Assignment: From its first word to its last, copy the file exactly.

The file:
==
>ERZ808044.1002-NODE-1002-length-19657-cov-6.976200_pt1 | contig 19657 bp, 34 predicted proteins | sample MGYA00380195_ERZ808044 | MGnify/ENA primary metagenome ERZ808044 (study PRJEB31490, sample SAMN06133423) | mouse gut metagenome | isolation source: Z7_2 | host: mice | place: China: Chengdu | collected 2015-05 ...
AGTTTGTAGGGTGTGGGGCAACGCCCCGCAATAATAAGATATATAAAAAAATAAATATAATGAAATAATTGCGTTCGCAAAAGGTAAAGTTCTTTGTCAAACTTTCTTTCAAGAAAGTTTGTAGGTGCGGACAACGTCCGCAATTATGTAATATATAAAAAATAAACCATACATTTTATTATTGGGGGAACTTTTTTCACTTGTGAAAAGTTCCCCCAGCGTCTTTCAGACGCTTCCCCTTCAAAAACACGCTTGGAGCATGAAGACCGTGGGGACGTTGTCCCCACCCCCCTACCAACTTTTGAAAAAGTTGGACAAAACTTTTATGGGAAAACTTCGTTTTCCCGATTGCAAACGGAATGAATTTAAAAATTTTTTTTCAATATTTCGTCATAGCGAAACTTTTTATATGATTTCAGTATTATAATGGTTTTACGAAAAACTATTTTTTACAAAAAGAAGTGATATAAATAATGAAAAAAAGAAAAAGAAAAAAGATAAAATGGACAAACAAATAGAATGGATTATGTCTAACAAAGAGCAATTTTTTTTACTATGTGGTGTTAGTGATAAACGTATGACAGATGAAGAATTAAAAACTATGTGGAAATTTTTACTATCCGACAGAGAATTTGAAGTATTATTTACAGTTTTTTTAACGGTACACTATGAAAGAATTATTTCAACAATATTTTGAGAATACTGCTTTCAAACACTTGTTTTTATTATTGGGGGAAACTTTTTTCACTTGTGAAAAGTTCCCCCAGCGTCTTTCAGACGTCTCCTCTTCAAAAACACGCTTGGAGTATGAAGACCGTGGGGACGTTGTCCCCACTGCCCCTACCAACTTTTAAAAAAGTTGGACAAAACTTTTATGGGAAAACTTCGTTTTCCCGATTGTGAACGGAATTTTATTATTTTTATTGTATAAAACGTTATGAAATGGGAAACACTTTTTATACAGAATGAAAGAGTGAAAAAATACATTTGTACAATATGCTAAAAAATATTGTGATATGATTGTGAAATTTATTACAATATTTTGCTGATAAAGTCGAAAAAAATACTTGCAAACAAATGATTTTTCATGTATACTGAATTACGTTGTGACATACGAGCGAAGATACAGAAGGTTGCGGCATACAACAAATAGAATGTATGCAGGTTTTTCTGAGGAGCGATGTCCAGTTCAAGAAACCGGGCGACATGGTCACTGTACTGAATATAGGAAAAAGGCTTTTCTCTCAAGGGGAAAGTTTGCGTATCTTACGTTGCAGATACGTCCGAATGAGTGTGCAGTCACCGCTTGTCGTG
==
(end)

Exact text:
>ERZ808044.1002-NODE-1002-length-19657-cov-6.976200_pt1 | contig 19657 bp, 34 predicted proteins | sample MGYA00380195_ERZ808044 | MGnify/ENA primary metagenome ERZ808044 (study PRJEB31490, sample SAMN06133423) | mouse gut metagenome | isolation source: Z7_2 | host: mice | place: China: Chengdu | collected 2015-05 ...
AGTTTGTAGGGTGTGGGGCAACGCCCCGCAATAATAAGATATATAAAAAAATAAATATAATGAAATAATTGCGTTCGCAAAAGGTAAAGTTCTTTGTCAAACTTTCTTTCAAGAAAGTTTGTAGGTGCGGACAACGTCCGCAATTATGTAATATATAAAAAATAAACCATACATTTTATTATTGGGGGAACTTTTTTCACTTGTGAAAAGTTCCCCCAGCGTCTTTCAGACGCTTCCCCTTCAAAAACACGCTTGGAGCATGAAGACCGTGGGGACGTTGTCCCCACCCCCCTACCAACTTTTGAAAAAGTTGGACAAAACTTTTATGGGAAAACTTCGTTTTCCCGATTGCAAACGGAATGAATTTAAAAATTTTTTTTCAATATTTCGTCATAGCGAAACTTTTTATATGATTTCAGTATTATAATGGTTTTACGAAAAACTATTTTTTACAAAAAGAAGTGATATAAATAATGAAAAAAAGAAAAAGAAAAAAGATAAAATGGACAAACAAATAGAATGGATTATGTCTAACAAAGAGCAATTTTTTTTACTATGTGGTGTTAGTGATAAACGTATGACAGATGAAGAATTAAAAACTATGTGGAAATTTTTACTATCCGACAGAGAATTTGAAGTATTATTTACAGTTTTTTTAACGGTACACTATGAAAGAATTATTTCAACAATATTTTGAGAATACTGCTTTCAAACACTTGTTTTTATTATTGGGGGAAACTTTTTTCACTTGTGAAAAGTTCCCCCAGCGTCTTTCAGACGTCTCCTCTTCAAAAACACGCTTGGAGTATGAAGACCGTGGGGACGTTGTCCCCACTGCCCCTACCAACTTTTAAAAAAGTTGGACAAAACTTTTATGGGAAAACTTCGTTTTCCCGATTGTGAACGGAATTTTATTATTTTTATTGTATAAAACGTTATGAAATGGGAAACACTTTTTATACAGAATGAAAGAGTGAAAAAATACATTTGTACAATATGCTAAAAAATATTGTGATATGATTGTGAAATTTATTACAATATTTTGCTGATAAAGTCGAAAAAAATACTTGCAAACAAATGATTTTTCATGTATACTGAATTACGTTGTGACATACGAGCGAAGATACAGAAGGTTGCGGCATACAACAAATAGAATGTATGCAGGTTTTTCTGAGGAGCGATGTCCAGTTCAAGAAACCGGGCGACATGGTCACTGTACTGAATATAGGAAAAAGGCTTTTCTCTCAAGGGGAAAGTTTGCGTATCTTACGTTGCAGATACGTCCGAATGAGTGTGCAGTCACCGCTTGTCGTG